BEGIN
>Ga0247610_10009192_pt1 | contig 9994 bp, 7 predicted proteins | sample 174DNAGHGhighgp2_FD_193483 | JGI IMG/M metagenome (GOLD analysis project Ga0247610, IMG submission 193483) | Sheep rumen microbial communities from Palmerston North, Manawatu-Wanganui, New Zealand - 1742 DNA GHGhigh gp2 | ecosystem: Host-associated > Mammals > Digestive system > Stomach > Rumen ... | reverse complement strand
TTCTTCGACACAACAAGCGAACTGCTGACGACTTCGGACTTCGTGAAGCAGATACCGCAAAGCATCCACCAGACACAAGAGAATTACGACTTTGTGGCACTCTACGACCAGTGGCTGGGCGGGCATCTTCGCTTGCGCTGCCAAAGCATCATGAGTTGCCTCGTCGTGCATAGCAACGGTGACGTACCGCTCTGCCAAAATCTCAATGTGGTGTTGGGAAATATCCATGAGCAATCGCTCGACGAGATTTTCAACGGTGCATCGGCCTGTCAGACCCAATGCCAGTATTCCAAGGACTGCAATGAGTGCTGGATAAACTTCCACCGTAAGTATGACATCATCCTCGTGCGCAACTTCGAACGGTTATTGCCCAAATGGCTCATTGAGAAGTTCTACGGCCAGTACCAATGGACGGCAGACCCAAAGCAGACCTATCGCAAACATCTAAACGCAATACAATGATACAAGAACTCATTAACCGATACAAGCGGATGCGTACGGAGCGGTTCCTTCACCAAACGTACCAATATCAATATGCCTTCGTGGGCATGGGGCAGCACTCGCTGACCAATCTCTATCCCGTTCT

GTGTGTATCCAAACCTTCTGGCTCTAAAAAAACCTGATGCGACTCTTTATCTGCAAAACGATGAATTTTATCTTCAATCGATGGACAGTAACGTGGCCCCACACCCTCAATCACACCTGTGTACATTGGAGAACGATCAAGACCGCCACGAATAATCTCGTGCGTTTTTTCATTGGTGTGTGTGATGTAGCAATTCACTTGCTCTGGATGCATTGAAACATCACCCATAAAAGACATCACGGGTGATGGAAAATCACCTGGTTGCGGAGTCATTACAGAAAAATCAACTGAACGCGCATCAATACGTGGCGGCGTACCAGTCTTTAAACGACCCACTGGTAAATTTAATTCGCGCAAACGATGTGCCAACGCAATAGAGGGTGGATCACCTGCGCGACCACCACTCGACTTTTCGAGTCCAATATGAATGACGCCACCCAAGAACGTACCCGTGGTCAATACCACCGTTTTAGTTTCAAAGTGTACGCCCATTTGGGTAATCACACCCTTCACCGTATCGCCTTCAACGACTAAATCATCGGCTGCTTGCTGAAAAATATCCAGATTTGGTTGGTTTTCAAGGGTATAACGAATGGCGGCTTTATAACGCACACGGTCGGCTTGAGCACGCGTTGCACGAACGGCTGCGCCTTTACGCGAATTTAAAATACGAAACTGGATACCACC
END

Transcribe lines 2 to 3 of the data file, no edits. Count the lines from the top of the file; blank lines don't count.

TTCTTCGACACAACAAGCGAACTGCTGACGACTTCGGACTTCGTGAAGCAGATACCGCAAAGCATCCACCAGACACAAGAGAATTACGACTTTGTGGCACTCTACGACCAGTGGCTGGGCGGGCATCTTCGCTTGCGCTGCCAAAGCATCATGAGTTGCCTCGTCGTGCATAGCAACGGTGACGTACCGCTCTGCCAAAATCTCAATGTGGTGTTGGGAAATATCCATGAGCAATCGCTCGACGAGATTTTCAACGGTGCATCGGCCTGTCAGACCCAATGCCAGTATTCCAAGGACTGCAATGAGTGCTGGATAAACTTCCACCGTAAGTATGACATCATCCTCGTGCGCAACTTCGAACGGTTATTGCCCAAATGGCTCATTGAGAAGTTCTACGGCCAGTACCAATGGACGGCAGACCCAAAGCAGACCTATCGCAAACATCTAAACGCAATACAATGATACAAGAACTCATTAACCGATACAAGCGGATGCGTACGGAGCGGTTCCTTCACCAAACGTACCAATATCAATATGCCTTCGTGGGCATGGGGCAGCACTCGCTGACCAATCTCTATCCCGTTCT

GTGTGTATCCAAACCTTCTGGCTCTAAAAAAACCTGATGCGACTCTTTATCTGCAAAACGATGAATTTTATCTTCAATCGATGGACAGTAACGTGGCCCCACACCCTCAATCACACCTGTGTACATTGGAGAACGATCAAGACCGCCACGAATAATCTCGTGCGTTTTTTCATTGGTGTGTGTGATGTAGCAATTCACTTGCTCTGGATGCATTGAAACATCACCCATAAAAGACATCACGGGTGATGGAAAATCACCTGGTTGCGGAGTCATTACAGAAAAATCAACTGAACGCGCATCAATACGTGGCGGCGTACCAGTCTTTAAACGACCCACTGGTAAATTTAATTCGCGCAAACGATGTGCCAACGCAATAGAGGGTGGATCACCTGCGCGACCACCACTCGACTTTTCGAGTCCAATATGAATGACGCCACCCAAGAACGTACCCGTGGTCAATACCACCGTTTTAGTTTCAAAGTGTACGCCCATTTGGGTAATCACACCCTTCACCGTATCGCCTTCAACGACTAAATCATCGGCTGCTTGCTGAAAAATATCCAGATTTGGTTGGTTTTCAAGGGTATAACGAATGGCGGCTTTATAACGCACACGGTCGGCTTGAGCACGCGTTGCACGAACGGCTGCGCCTTTACGCGAATTTAAAATACGAAACTGGATACCACC